New York Times Current History; The European War, Vol 2, No. 2, May, 1915 eBook

This eBook from the Gutenberg Project consists of approximately 322 pages of information about New York Times Current History; The European War, Vol 2, No. 2, May, 1915.

The strategic retreat of the French Army, the facility with which the German armies were able to advance from Aug. 25 to Sept. 5, gave our adversaries a feeling of absolute and final superiority, which manifested itself at that time by all the statements gleaned and all the documents seized.

At the moment of the battle of the Marne the first impression was one of failure of comprehension and of stupor.  A great number of German soldiers, notably those who fell into our hands during the first days of that battle, believed fully, as at the end of August, that the retreat they were ordered to make was only a means of luring us into a trap.  German military opinion was suddenly converted when the soldiers saw that this retreat continued, and that it was being carried out in disorder, under conditions which left no doubt as to its cause and its extent.

This time it was really a defeat, and a defeat aggravated by the absence of regular supplies and by the physical and moral depression which was the result.  The severity of the losses sustained, the overpowering effects of the French artillery, began from this moment to be noted in the German pocketbooks with veritable terror.  Hope revived, however, at the end of some weeks, and there is to be found in the letters of soldiers and officers the announcement of “a great movement” which is being prepared, and which is to lead the German armies anew as far as Paris.

LOSSES IN “BATTLE OF CALAIS.”

This is the great “battle of Calais,” which, contrary to the anticipations of the enemy, was in reality fought to the east of the Yser.  The losses of the Germans, which during those ten days exceeded 150,000 men, and may perhaps have reached 200,000, produced a terrifying impression on the troops.  From that moment prisoners no longer declared themselves sure of success.  For a certain time they had been consoled by the announcement of the capture of Warsaw.  This pretended success having proved to be fictitious, incredulity became general.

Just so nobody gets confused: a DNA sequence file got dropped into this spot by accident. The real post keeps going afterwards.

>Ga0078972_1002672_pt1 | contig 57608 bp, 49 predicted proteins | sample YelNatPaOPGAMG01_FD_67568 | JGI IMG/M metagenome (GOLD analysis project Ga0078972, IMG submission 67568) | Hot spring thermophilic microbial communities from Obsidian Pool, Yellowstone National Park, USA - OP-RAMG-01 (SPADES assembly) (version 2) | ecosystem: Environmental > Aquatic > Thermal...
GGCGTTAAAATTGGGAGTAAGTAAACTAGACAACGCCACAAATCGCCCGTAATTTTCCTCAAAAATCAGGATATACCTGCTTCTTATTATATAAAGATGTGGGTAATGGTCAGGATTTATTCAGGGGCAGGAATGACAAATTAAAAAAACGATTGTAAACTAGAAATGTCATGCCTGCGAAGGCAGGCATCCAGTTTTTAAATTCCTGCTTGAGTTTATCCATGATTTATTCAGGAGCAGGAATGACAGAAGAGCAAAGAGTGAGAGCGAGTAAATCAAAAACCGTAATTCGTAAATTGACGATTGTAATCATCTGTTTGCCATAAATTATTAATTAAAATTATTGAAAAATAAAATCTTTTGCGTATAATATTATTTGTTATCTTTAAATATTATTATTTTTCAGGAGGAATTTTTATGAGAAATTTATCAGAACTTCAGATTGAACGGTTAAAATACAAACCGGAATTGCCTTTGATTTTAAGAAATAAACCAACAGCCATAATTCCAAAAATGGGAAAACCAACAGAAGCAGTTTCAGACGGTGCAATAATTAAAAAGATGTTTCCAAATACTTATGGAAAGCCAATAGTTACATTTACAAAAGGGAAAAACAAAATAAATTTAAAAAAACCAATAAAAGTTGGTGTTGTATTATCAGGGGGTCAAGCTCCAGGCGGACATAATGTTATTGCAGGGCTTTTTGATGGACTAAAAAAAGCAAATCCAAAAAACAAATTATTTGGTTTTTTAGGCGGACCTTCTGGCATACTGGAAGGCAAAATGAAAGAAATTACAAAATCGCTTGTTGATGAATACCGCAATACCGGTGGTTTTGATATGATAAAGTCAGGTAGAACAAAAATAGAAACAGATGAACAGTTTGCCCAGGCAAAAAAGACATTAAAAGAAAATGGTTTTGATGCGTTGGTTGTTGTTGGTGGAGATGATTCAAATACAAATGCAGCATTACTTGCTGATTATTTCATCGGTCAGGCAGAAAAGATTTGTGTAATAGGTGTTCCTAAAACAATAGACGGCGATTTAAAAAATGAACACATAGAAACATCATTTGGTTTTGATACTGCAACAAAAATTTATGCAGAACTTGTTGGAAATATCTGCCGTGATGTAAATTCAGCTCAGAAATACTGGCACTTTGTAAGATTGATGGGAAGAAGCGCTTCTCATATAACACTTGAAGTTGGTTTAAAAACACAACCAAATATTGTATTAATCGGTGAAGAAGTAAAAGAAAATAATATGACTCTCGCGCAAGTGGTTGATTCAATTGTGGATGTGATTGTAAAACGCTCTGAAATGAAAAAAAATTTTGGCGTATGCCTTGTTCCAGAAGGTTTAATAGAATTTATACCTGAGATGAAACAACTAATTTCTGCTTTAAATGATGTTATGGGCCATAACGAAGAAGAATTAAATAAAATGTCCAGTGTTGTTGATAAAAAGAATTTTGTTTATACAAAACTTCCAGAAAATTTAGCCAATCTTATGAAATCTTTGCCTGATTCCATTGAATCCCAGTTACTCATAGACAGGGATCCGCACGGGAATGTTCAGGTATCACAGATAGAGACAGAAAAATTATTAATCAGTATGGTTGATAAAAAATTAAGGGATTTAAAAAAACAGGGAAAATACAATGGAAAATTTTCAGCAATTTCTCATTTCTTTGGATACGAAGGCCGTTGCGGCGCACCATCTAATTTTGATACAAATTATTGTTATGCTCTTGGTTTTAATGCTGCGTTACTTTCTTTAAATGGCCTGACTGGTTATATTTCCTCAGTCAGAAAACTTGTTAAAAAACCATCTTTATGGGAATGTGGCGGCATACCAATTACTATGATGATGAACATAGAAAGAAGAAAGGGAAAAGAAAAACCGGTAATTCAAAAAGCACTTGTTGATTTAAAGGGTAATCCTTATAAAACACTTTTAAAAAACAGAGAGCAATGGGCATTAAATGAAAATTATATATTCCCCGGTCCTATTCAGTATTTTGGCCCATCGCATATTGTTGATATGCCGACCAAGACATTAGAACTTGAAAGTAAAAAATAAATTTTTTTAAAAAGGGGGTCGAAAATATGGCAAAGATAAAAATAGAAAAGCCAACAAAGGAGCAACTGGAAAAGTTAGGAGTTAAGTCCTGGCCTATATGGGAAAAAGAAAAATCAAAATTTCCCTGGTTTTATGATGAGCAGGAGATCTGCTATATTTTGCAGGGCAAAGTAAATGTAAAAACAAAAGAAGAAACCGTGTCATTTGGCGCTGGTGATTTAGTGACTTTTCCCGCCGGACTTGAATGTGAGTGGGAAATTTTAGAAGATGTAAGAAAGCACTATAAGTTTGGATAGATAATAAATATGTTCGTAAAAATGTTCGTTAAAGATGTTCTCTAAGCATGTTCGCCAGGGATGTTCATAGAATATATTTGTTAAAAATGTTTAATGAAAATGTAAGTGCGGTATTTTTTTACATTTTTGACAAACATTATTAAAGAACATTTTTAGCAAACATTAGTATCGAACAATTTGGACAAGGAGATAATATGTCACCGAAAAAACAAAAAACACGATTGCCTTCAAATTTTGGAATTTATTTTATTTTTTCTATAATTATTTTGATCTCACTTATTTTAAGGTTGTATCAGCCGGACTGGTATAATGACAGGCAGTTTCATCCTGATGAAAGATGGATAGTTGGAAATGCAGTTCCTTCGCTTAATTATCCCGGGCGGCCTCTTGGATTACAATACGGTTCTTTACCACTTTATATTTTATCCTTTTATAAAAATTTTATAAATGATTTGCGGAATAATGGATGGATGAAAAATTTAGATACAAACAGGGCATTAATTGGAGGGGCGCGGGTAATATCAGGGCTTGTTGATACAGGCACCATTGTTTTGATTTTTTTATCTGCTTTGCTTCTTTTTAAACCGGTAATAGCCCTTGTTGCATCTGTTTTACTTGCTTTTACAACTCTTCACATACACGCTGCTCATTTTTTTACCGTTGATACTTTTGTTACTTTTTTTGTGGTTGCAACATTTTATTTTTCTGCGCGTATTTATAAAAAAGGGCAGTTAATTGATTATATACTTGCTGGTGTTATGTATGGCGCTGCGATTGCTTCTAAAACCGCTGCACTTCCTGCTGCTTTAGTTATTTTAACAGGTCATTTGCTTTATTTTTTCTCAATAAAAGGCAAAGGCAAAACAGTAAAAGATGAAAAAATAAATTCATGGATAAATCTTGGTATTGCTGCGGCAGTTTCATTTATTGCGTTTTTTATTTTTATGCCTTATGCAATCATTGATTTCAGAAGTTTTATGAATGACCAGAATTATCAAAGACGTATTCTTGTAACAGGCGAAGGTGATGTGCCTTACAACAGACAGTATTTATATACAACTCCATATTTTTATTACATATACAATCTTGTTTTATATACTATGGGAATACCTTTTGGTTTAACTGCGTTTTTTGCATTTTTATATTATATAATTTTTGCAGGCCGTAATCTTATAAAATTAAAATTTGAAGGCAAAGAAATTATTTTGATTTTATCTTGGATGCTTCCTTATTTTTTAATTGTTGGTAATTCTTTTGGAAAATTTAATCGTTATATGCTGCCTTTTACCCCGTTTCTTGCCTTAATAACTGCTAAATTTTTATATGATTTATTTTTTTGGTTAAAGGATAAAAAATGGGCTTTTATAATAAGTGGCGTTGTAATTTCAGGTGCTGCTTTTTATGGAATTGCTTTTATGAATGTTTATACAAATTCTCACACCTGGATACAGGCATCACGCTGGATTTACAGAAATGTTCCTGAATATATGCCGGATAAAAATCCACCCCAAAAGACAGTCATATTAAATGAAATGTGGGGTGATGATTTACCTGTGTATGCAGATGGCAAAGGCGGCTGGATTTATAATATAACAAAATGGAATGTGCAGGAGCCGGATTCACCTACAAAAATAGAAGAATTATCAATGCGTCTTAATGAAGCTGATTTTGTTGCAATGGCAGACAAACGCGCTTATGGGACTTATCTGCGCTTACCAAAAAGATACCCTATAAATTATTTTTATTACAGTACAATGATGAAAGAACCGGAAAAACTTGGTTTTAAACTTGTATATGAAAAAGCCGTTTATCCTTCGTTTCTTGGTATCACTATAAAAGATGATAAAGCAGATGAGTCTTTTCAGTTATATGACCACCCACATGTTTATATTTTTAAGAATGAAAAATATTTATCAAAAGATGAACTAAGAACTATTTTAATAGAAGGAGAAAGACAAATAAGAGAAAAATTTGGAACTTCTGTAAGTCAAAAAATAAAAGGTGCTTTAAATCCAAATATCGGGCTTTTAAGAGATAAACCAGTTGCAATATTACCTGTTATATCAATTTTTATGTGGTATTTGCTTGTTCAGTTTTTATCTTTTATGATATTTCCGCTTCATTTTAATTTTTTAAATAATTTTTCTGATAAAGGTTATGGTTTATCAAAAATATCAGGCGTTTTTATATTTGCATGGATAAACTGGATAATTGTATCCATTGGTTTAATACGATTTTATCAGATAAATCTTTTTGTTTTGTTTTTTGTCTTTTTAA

During the last two months the most intelligent of the prisoners have all admitted that no one could any longer say on which side victory would rest.  If we think of the absolute confidence with which the German people had been sustained, this avowal is of great importance.

Letters seized on a dead officer speak of the imminence of a military and economic hemming-in of Germany.  They discuss the possibility of Germany finding herself after the war with “empty hands and pockets turned inside out.”  There is no longer any question of imposing the conqueror’s law upon adversaries at his mercy, but of fighting with the energy of despair to secure an honorable peace.  An officer of the General Staff who was made prisoner on Jan. 18 said:  “Perhaps this struggle of despair has already begun.”

There follows a chapter bearing the title, “The System of Lies,” in which the review describes the methods by which it is alleged the German Government “made a sustained effort to create in the army an artificial state of mind based entirely upon lies and a scientific system of fables."

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New York Times Current History; The European War, Vol 2, No. 2, May, 1915 from Project Gutenberg. Public domain.
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